But as history has shown, nothing is simple when you’re talking about China.
With the world’s largest shale gas reserves and proven recoverable gas resources estimated at 22 trillion cubic metres, China has given clear indications that it would welcome a shale boom similar to what’s been happening in the US.
Aside from the huge profit potential, China’s increased interest in tapping its vast reserves is fuelled by its own initiatives to lower its greenhouse gas emissions. Natural gas was first used in China nearly 3,000 years ago, yet the country with the largest natural gas reserves in the world has been powered by coal for many generations. China remains the world’s largest coal consumer and a distant 8th in natural gas consumption.
But all this is set to change radically. In its latest report, “Golden Rules for a Golden Age of Gas,” the International Energy Agency (IEA) predicts China’s natural gas consumption to grow by 13% per year, doubling by 2015 and trebling by 2030.
As early as 2013, China could emerge as the world’s third-largest natural gas consumer behind the US and Russia.
But China’s projected natural gas production will not grow as fast its consumption as it faces a host of environmental and land access issues while its geology poses technological problems unique to the shale gas industry.
The country lacks the technology and infrastructure to handle the potential volume. It is handicapped by a fractured pipeline network, a lack of processing and storage facilities, and insufficient water supply vitally needed to reach shale reserves using hydraulic fracturing methods.
China will also face green concerns over the use of unconventional drilling techniques.
Along with the high water requirements, critics worry about potential drinking water pollution from chemicals and byproducts of hydraulic fracturing, as well as the release of methane gas. Such concerns have led to bans on fracking in France and ongoing efforts to increase regulation in other countries. Attempts to introduce best practices will help China minimise the environmental impact, but will lead to higher production costs.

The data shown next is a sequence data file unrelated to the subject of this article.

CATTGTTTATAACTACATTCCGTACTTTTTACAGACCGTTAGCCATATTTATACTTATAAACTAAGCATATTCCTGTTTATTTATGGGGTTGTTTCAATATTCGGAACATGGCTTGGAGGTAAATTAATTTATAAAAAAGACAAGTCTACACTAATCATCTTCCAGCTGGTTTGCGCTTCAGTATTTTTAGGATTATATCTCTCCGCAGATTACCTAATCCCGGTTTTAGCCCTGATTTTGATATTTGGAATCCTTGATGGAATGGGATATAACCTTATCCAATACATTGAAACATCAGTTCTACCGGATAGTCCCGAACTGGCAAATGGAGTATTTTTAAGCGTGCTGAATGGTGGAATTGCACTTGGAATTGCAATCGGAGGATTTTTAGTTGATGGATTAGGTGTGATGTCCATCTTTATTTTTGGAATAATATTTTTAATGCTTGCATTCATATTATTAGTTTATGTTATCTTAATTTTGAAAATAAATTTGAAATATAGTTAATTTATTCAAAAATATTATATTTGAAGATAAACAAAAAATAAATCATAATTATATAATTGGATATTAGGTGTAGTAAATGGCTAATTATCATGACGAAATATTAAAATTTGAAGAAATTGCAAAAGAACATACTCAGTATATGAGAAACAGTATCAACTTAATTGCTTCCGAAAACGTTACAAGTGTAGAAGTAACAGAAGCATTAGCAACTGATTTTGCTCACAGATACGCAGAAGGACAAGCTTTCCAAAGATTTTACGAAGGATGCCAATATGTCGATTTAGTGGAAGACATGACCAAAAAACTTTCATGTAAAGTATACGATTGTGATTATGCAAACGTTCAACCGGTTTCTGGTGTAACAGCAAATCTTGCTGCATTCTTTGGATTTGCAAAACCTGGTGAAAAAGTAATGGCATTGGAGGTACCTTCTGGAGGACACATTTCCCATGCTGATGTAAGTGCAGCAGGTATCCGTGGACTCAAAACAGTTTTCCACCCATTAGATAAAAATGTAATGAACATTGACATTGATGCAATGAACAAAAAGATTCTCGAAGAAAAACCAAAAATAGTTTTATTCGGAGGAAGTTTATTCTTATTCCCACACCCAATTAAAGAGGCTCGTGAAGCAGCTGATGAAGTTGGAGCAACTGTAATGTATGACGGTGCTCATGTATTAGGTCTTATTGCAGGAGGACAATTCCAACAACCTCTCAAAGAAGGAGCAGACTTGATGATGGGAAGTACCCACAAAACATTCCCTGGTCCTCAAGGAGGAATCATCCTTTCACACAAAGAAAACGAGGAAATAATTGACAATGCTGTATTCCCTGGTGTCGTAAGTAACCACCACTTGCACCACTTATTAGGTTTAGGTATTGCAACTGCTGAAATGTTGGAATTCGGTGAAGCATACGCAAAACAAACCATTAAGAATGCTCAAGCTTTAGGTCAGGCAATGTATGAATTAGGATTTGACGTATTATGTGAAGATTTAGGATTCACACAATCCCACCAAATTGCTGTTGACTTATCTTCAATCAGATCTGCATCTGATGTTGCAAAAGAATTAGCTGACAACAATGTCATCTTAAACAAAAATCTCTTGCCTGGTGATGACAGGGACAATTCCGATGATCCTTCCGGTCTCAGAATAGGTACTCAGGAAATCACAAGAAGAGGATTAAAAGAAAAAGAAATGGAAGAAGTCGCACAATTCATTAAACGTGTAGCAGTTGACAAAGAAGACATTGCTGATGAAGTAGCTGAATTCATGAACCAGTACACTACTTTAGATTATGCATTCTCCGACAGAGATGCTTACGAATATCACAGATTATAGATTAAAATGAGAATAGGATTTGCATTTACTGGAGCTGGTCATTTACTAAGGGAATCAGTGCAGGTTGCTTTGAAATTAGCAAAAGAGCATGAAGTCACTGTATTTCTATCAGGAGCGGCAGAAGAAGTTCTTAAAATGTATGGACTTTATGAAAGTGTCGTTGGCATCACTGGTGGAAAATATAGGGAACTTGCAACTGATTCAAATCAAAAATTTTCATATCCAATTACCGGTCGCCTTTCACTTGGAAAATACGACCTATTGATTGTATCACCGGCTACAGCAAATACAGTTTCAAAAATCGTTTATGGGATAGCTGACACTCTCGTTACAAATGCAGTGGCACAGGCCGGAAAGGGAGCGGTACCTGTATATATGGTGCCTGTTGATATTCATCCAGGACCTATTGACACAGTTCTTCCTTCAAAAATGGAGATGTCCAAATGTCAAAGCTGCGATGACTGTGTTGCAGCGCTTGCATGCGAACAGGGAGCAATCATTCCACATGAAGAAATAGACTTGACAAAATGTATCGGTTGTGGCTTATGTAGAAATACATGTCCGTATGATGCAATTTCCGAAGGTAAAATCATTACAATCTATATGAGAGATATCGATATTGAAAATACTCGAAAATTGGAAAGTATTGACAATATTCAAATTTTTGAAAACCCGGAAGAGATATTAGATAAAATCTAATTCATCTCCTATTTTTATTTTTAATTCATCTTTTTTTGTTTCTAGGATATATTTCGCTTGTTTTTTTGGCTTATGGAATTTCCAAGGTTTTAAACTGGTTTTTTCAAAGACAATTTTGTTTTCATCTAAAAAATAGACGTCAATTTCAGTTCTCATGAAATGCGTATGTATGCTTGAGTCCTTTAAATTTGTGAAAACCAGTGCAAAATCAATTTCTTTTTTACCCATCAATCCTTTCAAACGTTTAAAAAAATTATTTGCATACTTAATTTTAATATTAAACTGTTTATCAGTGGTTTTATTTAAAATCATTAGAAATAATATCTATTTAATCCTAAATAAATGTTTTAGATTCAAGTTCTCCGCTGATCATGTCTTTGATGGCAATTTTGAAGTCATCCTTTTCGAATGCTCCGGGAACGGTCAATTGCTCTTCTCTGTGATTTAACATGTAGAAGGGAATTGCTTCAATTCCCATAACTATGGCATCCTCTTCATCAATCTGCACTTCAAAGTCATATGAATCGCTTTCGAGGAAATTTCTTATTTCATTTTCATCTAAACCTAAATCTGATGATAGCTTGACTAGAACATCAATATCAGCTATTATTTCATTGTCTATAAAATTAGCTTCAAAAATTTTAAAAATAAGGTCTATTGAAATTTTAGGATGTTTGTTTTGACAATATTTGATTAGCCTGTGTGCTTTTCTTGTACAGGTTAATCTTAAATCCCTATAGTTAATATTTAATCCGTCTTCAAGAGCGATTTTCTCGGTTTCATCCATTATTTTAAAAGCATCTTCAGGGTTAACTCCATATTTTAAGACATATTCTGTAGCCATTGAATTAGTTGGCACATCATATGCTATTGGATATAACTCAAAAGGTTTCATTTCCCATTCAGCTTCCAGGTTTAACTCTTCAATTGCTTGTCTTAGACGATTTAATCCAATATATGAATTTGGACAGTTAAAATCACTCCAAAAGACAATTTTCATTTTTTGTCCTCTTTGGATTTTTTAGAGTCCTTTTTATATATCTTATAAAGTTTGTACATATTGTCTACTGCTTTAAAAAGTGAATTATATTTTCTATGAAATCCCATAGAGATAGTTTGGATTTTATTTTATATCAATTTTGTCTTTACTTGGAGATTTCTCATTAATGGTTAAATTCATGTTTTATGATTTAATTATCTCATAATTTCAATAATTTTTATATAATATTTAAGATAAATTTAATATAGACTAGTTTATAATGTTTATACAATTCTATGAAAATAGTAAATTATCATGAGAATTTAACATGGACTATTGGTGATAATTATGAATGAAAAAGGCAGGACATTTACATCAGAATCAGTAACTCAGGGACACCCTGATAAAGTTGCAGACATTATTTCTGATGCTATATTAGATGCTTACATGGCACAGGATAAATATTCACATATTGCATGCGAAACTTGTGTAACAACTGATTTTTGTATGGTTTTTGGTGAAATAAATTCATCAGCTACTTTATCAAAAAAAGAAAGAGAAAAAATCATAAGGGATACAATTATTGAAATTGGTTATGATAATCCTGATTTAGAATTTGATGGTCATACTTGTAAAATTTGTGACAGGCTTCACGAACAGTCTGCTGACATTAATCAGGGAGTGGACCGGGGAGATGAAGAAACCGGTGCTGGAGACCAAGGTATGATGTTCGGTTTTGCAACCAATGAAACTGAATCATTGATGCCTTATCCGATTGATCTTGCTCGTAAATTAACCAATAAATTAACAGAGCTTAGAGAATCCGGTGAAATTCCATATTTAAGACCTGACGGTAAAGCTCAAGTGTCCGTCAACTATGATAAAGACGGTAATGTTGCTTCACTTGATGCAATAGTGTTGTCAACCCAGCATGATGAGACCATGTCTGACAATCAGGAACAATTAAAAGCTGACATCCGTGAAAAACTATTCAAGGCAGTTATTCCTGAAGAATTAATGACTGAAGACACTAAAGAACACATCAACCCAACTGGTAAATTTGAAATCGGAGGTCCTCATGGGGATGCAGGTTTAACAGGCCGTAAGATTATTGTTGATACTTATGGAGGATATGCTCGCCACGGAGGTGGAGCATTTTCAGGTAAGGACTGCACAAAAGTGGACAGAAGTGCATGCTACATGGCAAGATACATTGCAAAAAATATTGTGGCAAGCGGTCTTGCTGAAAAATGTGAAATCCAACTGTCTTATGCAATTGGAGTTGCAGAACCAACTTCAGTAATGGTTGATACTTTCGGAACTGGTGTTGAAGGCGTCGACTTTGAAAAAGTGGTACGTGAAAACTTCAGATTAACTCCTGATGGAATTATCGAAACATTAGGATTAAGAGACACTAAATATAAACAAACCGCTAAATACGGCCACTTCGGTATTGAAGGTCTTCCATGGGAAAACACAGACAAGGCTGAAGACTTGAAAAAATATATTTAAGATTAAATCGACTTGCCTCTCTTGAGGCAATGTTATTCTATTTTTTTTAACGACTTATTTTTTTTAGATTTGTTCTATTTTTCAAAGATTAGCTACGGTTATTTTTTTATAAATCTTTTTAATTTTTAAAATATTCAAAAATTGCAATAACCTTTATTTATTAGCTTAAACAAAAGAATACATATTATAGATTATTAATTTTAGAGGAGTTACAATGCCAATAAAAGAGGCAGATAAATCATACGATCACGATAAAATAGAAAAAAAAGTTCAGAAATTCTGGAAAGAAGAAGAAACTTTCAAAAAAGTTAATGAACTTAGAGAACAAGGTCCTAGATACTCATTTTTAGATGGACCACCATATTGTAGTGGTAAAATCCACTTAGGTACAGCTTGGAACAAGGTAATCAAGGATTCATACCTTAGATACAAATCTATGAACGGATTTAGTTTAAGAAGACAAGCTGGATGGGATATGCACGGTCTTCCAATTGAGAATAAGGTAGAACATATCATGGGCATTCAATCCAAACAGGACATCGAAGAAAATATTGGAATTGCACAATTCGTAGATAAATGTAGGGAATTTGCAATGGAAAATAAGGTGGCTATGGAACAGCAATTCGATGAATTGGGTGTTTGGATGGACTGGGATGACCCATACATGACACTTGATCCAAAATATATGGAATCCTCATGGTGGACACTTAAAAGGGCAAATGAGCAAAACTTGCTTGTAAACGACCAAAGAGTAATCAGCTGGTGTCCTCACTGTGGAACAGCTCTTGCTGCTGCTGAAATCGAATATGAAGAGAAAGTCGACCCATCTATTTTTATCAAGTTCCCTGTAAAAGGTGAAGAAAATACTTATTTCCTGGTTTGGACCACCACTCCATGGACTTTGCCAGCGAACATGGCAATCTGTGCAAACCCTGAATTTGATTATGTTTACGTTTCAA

To date, dozens of exploratory shale gas wells have only yielded disappointing results.
China is looking to more experienced foreign partners like Shell Oil to help unlock the resource, and courting private investment to underwrite infrastructure improvements to increase domestic production and imports.
Despite its great need for foreign investment and technology partnerships, China has yet to offer incentives in the form of tax breaks or subsidies.
Interestingly, while the government is courting foreign investors with the technical know-how to exploit these reserves, China’s large state-owned oil companies have not shown that they are ready to make the investments.
While the Chinese government is integrating the country’s fractured pipeline network and plans to add nearly 25,000 km of new lines, analysts worry it is underestimating the time and cost required to expand and improve the infrastructure.
China is expected to expand its import options that will benefit a number of gas-exporting countries in North America, which is poised to become a net exporter of liquefied natural gas, Australia, and piped gas suppliers in Central Asia and Russia.
While it faces formidable challenges to become one of the world’s top natural gas producers, China’s single-mindedness in pursuing its commercial and political interest cannot be under-estimated as shown by its socio-economic achievements in recent decades.
Chris Faulkner is the Founder, President and CEO of Breitling Oil and Gas, an independent oil and natural gas company based in Irving, Texas.
Founded in 2004, Breitling Oil and Gas employs state-of-the-art petroleum and natural gas exploration and extraction technologies for the development of onshore oil and gas projects. Mr Faulkner serves as an advisor to the ECF Asia Shale Committee and sits on the Board of Directors for the North Texas Commission.